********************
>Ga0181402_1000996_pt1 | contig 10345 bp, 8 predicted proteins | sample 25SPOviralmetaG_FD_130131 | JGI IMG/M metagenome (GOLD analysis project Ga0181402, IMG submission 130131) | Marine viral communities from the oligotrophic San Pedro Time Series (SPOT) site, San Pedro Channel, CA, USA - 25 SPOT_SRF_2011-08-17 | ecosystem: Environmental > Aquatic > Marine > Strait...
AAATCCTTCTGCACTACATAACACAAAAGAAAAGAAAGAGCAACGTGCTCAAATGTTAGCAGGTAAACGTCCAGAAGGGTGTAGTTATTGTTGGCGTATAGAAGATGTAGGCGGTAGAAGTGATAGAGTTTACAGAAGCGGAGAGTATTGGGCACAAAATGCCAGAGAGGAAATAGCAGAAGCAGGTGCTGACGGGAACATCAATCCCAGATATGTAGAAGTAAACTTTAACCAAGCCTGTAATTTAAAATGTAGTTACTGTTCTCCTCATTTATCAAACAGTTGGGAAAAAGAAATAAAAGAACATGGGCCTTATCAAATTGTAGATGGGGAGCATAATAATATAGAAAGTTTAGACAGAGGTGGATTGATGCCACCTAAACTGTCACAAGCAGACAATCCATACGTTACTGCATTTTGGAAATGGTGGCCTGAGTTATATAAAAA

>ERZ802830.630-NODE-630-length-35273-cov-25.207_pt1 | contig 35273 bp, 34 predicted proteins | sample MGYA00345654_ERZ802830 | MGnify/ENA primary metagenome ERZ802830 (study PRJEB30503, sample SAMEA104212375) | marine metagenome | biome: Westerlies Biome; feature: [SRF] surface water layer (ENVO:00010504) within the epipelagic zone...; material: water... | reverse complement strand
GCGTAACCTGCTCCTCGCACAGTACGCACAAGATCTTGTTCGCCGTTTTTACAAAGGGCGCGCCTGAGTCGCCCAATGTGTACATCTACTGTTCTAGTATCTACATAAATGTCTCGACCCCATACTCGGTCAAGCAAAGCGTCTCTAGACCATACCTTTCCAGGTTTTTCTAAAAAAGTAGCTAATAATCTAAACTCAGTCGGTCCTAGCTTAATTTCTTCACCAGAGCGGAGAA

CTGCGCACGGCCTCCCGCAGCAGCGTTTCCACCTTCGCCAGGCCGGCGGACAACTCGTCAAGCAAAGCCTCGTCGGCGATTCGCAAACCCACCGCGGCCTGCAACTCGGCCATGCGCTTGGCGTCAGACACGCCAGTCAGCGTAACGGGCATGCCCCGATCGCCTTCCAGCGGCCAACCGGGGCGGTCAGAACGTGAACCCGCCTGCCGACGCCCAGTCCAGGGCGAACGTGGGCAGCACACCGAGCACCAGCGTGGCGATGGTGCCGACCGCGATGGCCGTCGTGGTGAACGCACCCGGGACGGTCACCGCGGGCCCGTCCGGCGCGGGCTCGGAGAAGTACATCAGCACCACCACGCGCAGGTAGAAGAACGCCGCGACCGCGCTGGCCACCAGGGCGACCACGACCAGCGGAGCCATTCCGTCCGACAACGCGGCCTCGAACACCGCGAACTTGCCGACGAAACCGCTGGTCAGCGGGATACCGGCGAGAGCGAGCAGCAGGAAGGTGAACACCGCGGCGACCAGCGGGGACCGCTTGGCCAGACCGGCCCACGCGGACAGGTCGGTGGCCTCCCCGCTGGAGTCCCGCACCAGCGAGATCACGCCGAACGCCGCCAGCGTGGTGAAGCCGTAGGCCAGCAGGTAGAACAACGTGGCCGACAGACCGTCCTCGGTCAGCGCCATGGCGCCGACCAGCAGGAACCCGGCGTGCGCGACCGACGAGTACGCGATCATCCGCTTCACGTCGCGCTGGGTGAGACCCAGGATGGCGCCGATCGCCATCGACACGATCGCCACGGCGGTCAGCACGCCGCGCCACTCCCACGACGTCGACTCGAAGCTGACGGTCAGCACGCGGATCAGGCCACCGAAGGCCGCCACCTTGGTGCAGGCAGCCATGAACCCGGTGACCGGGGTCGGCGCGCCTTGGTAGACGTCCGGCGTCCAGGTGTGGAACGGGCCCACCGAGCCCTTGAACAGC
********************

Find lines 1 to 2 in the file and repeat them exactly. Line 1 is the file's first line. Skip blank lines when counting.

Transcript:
>Ga0181402_1000996_pt1 | contig 10345 bp, 8 predicted proteins | sample 25SPOviralmetaG_FD_130131 | JGI IMG/M metagenome (GOLD analysis project Ga0181402, IMG submission 130131) | Marine viral communities from the oligotrophic San Pedro Time Series (SPOT) site, San Pedro Channel, CA, USA - 25 SPOT_SRF_2011-08-17 | ecosystem: Environmental > Aquatic > Marine > Strait...
AAATCCTTCTGCACTACATAACACAAAAGAAAAGAAAGAGCAACGTGCTCAAATGTTAGCAGGTAAACGTCCAGAAGGGTGTAGTTATTGTTGGCGTATAGAAGATGTAGGCGGTAGAAGTGATAGAGTTTACAGAAGCGGAGAGTATTGGGCACAAAATGCCAGAGAGGAAATAGCAGAAGCAGGTGCTGACGGGAACATCAATCCCAGATATGTAGAAGTAAACTTTAACCAAGCCTGTAATTTAAAATGTAGTTACTGTTCTCCTCATTTATCAAACAGTTGGGAAAAAGAAATAAAAGAACATGGGCCTTATCAAATTGTAGATGGGGAGCATAATAATATAGAAAGTTTAGACAGAGGTGGATTGATGCCACCTAAACTGTCACAAGCAGACAATCCATACGTTACTGCATTTTGGAAATGGTGGCCTGAGTTATATAAAAA